SEOUL — An attempt by a Korean think tank to order a leading American university to do its bidding has provoked a storm of criticism in Washington.

The immediate issue surrounds a standoff between the influential Korea Institute for International Economic Policy and the U.S. Korea Institute, affiliated with the School of Advanced International Studies at Johns Hopkins University.

Robert Gallucci, chairman of USKI, rejected outright a demand by KIEP to dismiss the institute director, Jae H. Ku, and the assistant director, Jenny Town. KIEP, which has been providing nearly $2 million a year to the institute, is stopping all funding next month.

Gallucci, a former senior diplomat who negotiated the 1994 Geneva framework agreement under which North Korea shut down its nuclear reactor for eight years, blasted KIEP for “meddling” in the affairs of USKI.

The controversy raised questions about the future of 38 North, an adjunct of USKI. 38 North founder Joel Wit, former U.S. diplomat with broad experience on North Korean issues, including visits to the site of the North’s reactor, said 38 North would keep going with funding from elsewhere, but he’s sure to have difficulty supporting highly publicized analyses of North Korea’s nuclear program, often accompanied by revealing satellite photographs, by experts such as Joseph Bermudez Jr., described by 38 North as “an internationally recognized analyst, author and lecturer” on North Korean defense and intelligence issues and third-world ballistic missile development.”

KIEP responded that USKI had not provided proper accounting or transparency on what it was doing with its donations. The argument centered on whether the KIEP funding was a subsidy or an unrestricted gift that USKI could use as it wished.

Gallucci maintained, however, that KIEP simply did not like the conservative outlook of the institute director, Jae H. Ku, who had a distinguished record as a scholar but was often critical of Korea’s evolution as a democracy. Ku, a Harvard graduate, was sharply critical of North Korea while serving as director of the Human Rights in North Korea project at Freedom House in New York before his appointment 11 years ago as director of USKI at Johns Hopkins, from which he received his doctorate.

Just what KIEP had against Jenny Town is a bit of a mystery. Like Gallucci and Joel Wit, Town is seen as dovish, an advocate of reconciliation and dialogue with North Korea. She’s also a frequent visitor to South Korea, where she has a broad network of friends and contacts.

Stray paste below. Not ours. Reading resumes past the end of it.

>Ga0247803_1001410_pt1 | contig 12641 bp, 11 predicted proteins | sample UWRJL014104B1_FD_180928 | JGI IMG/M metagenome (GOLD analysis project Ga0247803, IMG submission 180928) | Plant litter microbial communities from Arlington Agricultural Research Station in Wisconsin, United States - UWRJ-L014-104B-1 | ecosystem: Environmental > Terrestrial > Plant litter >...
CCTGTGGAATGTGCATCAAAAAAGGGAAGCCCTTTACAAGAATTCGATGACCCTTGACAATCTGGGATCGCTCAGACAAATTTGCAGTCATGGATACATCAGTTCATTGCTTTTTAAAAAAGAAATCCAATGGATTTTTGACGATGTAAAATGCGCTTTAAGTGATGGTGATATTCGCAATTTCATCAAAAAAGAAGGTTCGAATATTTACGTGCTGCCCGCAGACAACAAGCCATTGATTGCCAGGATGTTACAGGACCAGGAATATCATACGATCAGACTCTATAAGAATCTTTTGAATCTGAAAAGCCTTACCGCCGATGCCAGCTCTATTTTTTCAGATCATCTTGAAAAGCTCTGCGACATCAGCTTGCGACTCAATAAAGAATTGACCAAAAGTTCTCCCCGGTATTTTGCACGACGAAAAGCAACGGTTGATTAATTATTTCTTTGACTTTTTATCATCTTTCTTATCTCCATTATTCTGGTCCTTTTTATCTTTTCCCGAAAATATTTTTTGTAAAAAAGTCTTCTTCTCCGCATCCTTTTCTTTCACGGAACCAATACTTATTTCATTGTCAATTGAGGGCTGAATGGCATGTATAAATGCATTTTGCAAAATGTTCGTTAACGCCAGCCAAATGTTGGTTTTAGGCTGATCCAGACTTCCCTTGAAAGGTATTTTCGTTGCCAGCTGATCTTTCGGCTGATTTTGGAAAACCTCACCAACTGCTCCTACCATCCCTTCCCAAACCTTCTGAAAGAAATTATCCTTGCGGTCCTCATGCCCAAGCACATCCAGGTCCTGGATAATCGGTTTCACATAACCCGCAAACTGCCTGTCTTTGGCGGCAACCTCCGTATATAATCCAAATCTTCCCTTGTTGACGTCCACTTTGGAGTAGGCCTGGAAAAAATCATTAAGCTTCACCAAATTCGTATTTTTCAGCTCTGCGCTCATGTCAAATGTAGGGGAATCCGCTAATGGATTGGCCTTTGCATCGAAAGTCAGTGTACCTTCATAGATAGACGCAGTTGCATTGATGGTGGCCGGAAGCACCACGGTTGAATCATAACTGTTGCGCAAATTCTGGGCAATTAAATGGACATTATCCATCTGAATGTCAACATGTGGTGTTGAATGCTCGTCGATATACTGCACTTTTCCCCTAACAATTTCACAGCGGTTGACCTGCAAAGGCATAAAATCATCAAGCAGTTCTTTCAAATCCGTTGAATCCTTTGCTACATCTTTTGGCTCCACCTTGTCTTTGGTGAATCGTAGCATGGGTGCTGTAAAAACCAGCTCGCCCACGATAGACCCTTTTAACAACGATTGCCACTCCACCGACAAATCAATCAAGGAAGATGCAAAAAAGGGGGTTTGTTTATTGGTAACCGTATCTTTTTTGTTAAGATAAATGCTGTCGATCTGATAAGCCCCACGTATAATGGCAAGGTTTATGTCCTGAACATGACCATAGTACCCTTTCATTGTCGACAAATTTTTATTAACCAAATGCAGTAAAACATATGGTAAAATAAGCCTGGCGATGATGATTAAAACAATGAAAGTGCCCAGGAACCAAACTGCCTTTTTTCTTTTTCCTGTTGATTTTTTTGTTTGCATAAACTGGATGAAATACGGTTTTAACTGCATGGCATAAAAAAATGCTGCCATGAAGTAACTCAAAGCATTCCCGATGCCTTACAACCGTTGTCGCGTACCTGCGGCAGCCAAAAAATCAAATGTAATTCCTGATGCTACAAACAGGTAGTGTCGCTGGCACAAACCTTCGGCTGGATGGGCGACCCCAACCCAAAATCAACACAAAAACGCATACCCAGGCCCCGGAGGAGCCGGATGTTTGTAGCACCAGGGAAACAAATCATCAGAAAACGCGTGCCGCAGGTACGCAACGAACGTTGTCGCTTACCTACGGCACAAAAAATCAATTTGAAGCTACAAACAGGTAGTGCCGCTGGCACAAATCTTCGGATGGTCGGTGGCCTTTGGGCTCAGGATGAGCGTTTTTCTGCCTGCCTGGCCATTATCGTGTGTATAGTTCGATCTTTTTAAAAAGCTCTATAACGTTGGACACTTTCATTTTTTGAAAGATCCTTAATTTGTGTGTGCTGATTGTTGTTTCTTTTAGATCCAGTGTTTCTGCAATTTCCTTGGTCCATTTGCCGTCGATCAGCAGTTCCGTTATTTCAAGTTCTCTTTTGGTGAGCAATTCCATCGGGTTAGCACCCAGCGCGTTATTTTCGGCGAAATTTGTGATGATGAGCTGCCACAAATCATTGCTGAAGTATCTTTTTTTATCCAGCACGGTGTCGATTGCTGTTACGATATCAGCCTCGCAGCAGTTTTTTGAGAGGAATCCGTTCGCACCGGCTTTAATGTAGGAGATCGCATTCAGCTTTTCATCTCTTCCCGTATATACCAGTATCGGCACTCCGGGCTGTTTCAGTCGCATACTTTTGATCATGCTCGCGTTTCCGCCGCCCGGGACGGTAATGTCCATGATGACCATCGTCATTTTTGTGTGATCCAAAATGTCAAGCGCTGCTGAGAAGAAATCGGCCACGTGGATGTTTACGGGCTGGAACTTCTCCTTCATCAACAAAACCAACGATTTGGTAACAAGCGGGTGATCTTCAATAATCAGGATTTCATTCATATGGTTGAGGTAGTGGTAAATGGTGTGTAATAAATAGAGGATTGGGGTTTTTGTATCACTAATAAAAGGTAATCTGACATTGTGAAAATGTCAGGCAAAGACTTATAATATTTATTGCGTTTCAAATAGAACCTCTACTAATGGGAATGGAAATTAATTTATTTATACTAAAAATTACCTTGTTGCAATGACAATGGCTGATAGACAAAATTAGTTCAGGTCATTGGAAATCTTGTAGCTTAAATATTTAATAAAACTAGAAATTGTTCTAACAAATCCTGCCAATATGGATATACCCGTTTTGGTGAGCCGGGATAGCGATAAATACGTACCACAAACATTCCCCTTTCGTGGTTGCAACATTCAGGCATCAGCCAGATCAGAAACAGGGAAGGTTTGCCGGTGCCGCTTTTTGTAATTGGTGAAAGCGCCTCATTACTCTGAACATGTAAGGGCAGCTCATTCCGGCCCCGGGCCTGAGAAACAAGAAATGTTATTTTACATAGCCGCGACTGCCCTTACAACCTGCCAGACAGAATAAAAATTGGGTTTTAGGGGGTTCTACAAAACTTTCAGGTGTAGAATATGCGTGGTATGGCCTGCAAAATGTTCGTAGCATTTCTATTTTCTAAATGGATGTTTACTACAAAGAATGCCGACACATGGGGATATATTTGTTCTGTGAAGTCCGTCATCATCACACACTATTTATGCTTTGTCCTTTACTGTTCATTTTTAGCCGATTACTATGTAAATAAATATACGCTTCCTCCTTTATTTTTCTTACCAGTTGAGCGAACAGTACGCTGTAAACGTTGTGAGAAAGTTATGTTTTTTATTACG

The controversy raises two issues that many academicians in the U.S. find troubling. Overall, the concern is that foreign governments often use donations to universities in a campaign to gain leverage and influence over the faculty, the curriculum and areas of research.

China in particular has been accused of a concerted effort to subvert and undermine American institutions by supporting programs in Chinese studies, including language training. China has been spreading its culture, and politics, via Confucius Institutes that have invaded hundreds of American campuses, approved by administrators who love to receive the funding from Chinese coffers rather than their own endowment funds.

The University of Chicago dropped its Confucius Institute after professors complained the university was “outsourcing” Chinese studies to Chinese propagandists. A number of institutions have rejected Chinese funding though many gladly take whatever they can get.

The Korean case is a little different. The question of funding for the USKI arose in debates in the National Assembly in Seoul where assembly members asked for clear accounting. They were not pleased by brief statements from USKI – and were not impressed by the many reports put out by 38 North and others at USKI as adequate responses to their questions.

U.S. scholars, however, asked whether the bureaucrats in Seoul understood the meaning of “academic freedom.” They rejected comparisons between funding for USKI and the Korea Economic Institute, also in Washington. The difference, say the Americans, is that KEI is a Korean government organization. As such KEI would automatically be responsive to requests for detailed accounting whereas USKI is an academic affiliate of an independent university.

Gallucci called the KIEP demands for the resignations of Ku and Town an “intervention on academic freedom” while Ku said he believed that the Korean government objected to a former associate of Lee Myung-bak, a former Korean president now in jail facing corruption charges.

Korean government officials denied anything to do with KIEP’s decision to cut funding for USKI. KIEP cited “lack of transparency in selecting visiting scholars and interns” as well as “lax reporting on accounts.”